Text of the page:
Monthly Archives: February 2017

The Activism Problem: When Passion Is Not Enough

The Women’s March on Washington shook me up.  I somehow felt very guilty for not attending and very glad for keeping my distance at the same time.  The issue of gender equality is one that’s very important to me, and it is a dream of mine to see the feminist movement unite with the movement for secularism, which the march suggested might be in the near future.  For this reason, it would have been nice to be in attendance and lend my support, but a few factors, primarily bad timing and a general lack of information about it beforehand, prevented this.  I think what really held me back, however, was just a general distrust of activism in general.  It’s not that contemporary activism is somehow an impure form of activism that has strayed away from its roots – quite to the contrary, I consider the 2017 Women’s March to be an excellent example of what I call “Classical Activism.”  Still, I strangely find myself in agreement with a sentiment expressed by David Frum on Sam Harris’ podcast recently that this march was both an example of everything wrong with liberal activism today and very inspiring in a positive way, so I want to pick apart what it is about contemporary liberal activism, even when it is supporting the views I hold, that I find so disturbing.

I associate the word activism with many things, but three scenes from popular media come to mind.

The first is the famous scene from the classic film Network in which newscaster Howard Beale urges his viewers to open their windows and let their anger out, screaming that they’re “not gonna take it anymore.”  It’s a touching scene, and it has moved me in ways that few other films have every time I’ve watched it.  For someone who fears apathy as much as I do, seeing people around the country being motivated to feel real passion is somewhat touching.  The problem, of course, is that anger alone isn’t good for much.  It can be a driving force for progress, and I suspect it has been many times, but it can also be a reason for supporting a demagogue (click here for a helpful video about how that works).  Anger must be handled very carefully, or else it can get in the way of good reasoning.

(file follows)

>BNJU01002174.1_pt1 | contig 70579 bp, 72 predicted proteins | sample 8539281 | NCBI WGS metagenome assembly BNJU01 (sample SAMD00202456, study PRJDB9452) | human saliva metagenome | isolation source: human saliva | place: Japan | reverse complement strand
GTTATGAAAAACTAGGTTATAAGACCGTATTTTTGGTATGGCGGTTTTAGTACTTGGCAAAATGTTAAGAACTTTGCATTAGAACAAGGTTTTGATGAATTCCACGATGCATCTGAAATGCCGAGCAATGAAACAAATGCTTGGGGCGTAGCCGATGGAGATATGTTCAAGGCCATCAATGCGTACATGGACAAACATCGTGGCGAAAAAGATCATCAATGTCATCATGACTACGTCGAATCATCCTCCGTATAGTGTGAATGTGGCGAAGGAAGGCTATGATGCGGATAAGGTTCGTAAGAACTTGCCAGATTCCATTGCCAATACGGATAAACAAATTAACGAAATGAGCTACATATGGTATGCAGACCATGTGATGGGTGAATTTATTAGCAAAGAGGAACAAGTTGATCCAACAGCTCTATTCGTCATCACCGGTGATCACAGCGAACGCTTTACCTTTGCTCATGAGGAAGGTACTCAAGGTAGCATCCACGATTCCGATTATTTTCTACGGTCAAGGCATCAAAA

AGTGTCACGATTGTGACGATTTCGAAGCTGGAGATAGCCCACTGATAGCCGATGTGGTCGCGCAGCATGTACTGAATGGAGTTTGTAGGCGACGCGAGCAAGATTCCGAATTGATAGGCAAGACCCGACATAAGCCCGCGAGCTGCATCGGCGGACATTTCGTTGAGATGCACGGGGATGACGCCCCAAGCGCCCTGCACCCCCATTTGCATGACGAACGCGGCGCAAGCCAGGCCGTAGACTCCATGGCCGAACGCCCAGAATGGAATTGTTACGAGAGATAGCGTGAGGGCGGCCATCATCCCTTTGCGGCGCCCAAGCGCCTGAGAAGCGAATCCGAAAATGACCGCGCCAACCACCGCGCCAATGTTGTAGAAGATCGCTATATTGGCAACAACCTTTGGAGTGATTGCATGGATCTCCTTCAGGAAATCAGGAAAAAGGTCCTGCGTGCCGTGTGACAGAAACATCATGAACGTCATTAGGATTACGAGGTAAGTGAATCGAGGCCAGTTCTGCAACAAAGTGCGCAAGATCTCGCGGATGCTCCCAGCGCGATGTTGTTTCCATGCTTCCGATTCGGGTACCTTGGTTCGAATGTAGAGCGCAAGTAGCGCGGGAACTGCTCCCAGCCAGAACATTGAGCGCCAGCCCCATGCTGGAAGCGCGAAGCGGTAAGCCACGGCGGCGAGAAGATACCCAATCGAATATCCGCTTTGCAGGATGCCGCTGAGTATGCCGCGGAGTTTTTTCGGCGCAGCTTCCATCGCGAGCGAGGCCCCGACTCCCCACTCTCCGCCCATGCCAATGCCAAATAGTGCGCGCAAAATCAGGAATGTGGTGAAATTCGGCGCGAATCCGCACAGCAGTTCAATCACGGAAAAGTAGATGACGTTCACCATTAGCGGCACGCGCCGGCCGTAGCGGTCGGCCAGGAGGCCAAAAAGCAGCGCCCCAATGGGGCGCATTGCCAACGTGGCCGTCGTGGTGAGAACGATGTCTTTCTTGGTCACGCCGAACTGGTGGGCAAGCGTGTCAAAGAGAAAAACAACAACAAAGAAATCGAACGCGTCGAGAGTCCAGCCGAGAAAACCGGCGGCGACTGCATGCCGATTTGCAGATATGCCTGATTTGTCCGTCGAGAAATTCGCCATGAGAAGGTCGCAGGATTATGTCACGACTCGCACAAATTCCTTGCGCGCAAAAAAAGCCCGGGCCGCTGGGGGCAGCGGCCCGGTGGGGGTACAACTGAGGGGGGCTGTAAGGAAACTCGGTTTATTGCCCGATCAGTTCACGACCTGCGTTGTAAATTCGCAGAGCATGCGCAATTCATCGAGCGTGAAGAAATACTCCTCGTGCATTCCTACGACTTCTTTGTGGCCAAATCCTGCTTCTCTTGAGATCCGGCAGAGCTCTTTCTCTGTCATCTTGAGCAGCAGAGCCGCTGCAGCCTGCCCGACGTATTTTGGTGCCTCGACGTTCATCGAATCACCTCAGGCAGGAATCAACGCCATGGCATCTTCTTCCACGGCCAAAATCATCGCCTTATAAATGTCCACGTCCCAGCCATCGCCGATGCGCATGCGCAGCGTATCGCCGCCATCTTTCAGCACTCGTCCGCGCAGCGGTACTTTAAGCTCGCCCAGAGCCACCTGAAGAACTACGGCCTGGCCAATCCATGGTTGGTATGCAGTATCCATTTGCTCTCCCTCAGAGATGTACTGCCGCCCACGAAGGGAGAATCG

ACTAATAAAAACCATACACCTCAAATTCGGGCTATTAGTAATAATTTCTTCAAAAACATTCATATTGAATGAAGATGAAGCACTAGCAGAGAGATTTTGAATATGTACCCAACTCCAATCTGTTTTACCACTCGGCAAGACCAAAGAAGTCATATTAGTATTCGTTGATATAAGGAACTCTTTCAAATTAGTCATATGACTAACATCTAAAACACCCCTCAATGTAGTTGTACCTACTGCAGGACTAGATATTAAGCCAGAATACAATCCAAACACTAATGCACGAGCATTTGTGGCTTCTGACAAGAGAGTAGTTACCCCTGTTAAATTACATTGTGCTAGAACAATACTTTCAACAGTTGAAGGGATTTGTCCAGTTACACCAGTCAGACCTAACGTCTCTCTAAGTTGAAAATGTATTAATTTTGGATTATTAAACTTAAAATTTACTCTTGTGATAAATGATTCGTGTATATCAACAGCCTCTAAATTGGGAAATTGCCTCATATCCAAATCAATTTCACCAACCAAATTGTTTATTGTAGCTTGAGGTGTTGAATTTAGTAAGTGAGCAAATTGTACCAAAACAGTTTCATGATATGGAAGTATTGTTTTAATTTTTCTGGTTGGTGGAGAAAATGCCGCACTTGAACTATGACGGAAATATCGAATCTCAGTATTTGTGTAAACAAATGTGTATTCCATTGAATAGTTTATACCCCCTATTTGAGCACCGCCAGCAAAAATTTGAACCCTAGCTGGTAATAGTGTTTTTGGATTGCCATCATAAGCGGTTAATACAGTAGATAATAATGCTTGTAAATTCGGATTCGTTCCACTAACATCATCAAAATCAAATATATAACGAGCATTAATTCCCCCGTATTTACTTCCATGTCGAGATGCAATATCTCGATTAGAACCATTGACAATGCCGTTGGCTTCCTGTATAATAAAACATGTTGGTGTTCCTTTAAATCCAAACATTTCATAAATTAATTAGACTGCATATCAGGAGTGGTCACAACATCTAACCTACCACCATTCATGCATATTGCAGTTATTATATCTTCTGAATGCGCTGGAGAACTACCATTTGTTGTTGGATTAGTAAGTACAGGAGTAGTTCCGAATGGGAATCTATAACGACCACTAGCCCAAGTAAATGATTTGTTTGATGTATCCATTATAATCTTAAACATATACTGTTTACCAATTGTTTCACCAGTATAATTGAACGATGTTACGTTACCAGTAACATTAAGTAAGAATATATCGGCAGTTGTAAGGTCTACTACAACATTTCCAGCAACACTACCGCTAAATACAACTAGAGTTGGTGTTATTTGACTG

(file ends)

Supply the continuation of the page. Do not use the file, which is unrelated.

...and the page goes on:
The second scene is lesser-known, and it comes from Mel Brooks.  In High Anxiety, Brooks and Madeline Kahn are trying to sneak a gun onto an airplane.  In order to do so, rather than trying to be as quiet as possible, they assume the identities of a loud, fussy, elderly couple that fills the airport with the sounds of their ranting and yelling and complaining.  Even though Brooks sets off the alarm when he goes through security, they let him pass through without further inspection just so he’ll shut up.  The lesson to be learned here, of course, is that the louder people are, the more others try to ignore them.  I have found that, when the same one person fills my Facebook news feed with political posts (and I must stress again that I’m generally in agreement with the anti-Trump, anti-racist, and anti-sexism posts) I get very annoyed with the person who’s posting about the same topic so relentlessly.  The question that I find myself asking is always the same: whose mind will be changed by this?  I appreciate the passion and the positive values being expressed, and I understand the good intentions, but it is obvious to me that those who disagree with these posts will not be persuaded purely by the intensity of a person’s rage pertaining to a particular subject.  Trump supporters who see people on the left constantly and consistently expressing anger about Trump will only see a steady stream of anger that they want to avoid, and no minds or hearts can be changed by that.